Capital Critics' Circle
Le cercle des critiques de la capitale

Reviewing Theatre in Canada's Capital Region
La critique théâtrale de la région Ottawa-Gatineau

The Gladstone unveils a fine new play with Finishing The Suit

Reviewed by on    Theatre in Ottawa and the region   ,

Photo: Andrew Alexander

Lawrence Aronovitch’s new play, Finishing The Suit, comes to us simply, without pretension. But this tender drama about a lonely gay tailor coming to terms with a crushing personal loss deserves attention from anyone who cares about good theatre.

This Bear @ Co. Production is at the Gladstone until March 11, and it may be recommended not only for a beautifully written 70-minute script, a piece both psychologically and culturally observant, but also for a trio of strong performances from Matt Pilipiak, Isaac Giles and David Whiteley. (Continue reading » )

Finishing the Suit: Bear & Co. delivers a sensitive and clear production

Reviewed by on    Theatre in Ottawa and the region   , ,

Photo: Andrew Alexander

Finishing the Suit

By Lawrence Aronovitch

Bear & Co.

Directed by Joël Beddows

Coming to terms with the past is the only way to prepare for the future. Even then, putting grief to rest is incredibly difficult.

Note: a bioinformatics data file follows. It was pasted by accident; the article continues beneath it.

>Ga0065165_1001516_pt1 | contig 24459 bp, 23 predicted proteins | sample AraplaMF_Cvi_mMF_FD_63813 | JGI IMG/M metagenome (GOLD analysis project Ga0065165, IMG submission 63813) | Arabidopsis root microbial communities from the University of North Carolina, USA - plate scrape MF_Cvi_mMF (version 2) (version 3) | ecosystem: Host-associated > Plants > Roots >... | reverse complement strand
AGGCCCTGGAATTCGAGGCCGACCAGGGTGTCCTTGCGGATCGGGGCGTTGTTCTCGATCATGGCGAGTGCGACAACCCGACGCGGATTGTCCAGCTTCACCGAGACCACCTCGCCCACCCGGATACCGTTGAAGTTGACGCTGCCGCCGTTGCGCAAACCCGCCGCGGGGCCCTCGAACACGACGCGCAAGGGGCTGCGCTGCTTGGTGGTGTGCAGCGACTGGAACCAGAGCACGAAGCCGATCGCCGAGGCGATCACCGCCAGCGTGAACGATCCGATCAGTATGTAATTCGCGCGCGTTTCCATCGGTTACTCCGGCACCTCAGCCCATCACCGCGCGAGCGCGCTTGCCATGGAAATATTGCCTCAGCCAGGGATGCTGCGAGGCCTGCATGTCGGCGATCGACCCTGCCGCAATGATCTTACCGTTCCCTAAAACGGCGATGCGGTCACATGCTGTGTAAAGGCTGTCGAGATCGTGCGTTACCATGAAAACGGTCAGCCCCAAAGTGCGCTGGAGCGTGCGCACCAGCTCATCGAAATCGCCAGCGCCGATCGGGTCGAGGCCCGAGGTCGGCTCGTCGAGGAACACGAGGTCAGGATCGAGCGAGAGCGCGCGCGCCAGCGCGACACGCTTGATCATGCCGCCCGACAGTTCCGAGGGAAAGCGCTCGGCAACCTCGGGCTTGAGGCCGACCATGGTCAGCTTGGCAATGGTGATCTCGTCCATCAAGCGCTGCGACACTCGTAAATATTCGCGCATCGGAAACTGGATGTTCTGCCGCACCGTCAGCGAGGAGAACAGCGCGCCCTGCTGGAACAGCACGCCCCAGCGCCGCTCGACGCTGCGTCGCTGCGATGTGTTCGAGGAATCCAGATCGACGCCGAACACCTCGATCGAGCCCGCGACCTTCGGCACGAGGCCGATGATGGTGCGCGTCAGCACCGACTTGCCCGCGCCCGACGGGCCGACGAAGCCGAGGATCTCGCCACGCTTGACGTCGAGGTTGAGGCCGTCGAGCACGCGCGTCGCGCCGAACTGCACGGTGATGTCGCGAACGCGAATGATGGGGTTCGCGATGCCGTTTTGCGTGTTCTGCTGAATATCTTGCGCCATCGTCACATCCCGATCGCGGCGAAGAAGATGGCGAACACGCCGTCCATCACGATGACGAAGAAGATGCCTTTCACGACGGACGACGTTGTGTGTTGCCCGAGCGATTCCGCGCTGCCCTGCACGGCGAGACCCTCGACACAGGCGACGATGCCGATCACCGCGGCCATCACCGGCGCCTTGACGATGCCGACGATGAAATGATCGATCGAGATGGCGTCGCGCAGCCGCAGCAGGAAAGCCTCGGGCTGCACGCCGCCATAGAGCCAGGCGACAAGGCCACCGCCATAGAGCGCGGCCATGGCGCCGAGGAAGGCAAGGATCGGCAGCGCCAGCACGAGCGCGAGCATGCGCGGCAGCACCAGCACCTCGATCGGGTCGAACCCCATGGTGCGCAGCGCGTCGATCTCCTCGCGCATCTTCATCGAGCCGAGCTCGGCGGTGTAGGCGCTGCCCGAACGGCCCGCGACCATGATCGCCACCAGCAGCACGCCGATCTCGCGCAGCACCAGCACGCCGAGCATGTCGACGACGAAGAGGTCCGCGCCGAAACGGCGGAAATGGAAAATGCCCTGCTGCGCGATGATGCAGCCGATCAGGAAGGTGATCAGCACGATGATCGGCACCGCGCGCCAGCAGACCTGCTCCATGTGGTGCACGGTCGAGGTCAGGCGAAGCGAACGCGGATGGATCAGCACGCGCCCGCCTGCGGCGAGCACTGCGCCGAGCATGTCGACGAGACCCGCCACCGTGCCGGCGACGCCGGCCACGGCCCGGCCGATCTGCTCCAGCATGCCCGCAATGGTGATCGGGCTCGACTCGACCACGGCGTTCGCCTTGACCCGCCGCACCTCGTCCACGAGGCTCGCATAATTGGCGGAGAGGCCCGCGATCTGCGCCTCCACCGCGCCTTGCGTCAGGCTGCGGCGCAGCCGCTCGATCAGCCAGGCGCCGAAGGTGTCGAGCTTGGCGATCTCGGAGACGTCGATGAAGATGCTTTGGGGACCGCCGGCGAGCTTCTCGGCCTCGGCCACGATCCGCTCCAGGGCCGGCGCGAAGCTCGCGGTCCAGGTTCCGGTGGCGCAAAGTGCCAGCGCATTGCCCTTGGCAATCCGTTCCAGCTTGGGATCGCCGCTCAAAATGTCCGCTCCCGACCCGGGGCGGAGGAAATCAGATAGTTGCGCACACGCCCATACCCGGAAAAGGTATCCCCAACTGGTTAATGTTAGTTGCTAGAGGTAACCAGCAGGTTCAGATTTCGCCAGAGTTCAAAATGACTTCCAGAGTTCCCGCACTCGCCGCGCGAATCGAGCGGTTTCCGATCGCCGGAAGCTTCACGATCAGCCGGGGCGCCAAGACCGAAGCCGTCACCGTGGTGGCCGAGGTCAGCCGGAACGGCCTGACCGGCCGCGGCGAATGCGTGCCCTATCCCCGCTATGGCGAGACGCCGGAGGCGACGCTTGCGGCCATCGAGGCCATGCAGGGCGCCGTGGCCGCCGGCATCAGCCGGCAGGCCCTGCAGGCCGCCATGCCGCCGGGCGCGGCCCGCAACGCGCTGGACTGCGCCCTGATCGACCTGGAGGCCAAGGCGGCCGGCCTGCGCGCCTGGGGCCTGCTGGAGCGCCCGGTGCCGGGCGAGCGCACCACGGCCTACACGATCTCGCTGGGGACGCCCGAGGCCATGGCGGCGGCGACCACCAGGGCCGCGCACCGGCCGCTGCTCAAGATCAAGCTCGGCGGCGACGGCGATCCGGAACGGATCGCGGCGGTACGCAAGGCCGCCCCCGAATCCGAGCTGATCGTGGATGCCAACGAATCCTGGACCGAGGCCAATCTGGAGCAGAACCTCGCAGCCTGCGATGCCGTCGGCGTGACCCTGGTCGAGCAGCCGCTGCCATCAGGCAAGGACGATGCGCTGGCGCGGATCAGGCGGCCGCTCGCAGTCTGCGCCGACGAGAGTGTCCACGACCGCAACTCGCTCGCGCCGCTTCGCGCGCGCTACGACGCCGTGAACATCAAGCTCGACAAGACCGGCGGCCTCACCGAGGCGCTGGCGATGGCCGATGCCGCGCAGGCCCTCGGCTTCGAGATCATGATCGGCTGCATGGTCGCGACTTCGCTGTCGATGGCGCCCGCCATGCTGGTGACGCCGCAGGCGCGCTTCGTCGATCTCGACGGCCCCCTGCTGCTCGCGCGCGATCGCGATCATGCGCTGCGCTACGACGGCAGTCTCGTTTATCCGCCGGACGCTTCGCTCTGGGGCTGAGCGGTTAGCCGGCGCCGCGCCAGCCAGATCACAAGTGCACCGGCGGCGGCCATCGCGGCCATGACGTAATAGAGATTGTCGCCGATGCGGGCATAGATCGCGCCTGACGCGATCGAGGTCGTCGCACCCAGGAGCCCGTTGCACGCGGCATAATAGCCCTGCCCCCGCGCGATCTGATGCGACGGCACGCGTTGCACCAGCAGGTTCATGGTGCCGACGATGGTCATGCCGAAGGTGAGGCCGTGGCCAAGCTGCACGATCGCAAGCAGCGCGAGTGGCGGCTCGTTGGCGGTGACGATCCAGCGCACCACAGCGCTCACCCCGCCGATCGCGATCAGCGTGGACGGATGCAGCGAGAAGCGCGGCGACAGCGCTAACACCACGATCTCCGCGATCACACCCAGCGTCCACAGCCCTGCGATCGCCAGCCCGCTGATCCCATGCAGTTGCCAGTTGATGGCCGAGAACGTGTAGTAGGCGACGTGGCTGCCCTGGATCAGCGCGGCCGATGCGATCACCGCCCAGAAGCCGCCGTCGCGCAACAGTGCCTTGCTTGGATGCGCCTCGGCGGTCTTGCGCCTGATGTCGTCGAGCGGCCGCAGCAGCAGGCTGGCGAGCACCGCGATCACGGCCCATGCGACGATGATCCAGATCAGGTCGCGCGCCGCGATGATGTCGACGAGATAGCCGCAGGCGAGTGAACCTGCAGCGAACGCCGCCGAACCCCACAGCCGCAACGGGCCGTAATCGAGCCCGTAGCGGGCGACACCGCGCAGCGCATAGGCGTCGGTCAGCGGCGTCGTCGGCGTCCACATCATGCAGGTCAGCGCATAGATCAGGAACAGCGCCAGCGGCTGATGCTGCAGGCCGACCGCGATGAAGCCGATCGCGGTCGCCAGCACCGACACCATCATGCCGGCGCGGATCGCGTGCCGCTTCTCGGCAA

This is the theme of Lawrence Aronovitch’s fine play, Finishing the Suit, currently having its premiere production from Bear & Co. at the Gladstone.

The title is partly drawn from the reality of completing a morning coat (also referred to as a mourning coat in the context of the script). It is also a metaphor for sewing up the past through memory and conversation.

Directed with sensitivity and clarity by Joël Beddows, the three-person cast tells of the two people that have had the greatest impact on the tailor (Matt Pilipiak), The two, David (David Whiteley) —who is to wear the morning coat in death—and Jimmy (Isaac Giles) are both dead, but remain alive in the tailor’s heart and remembrance, almost to the exclusion of his daily existence. (Continue reading » )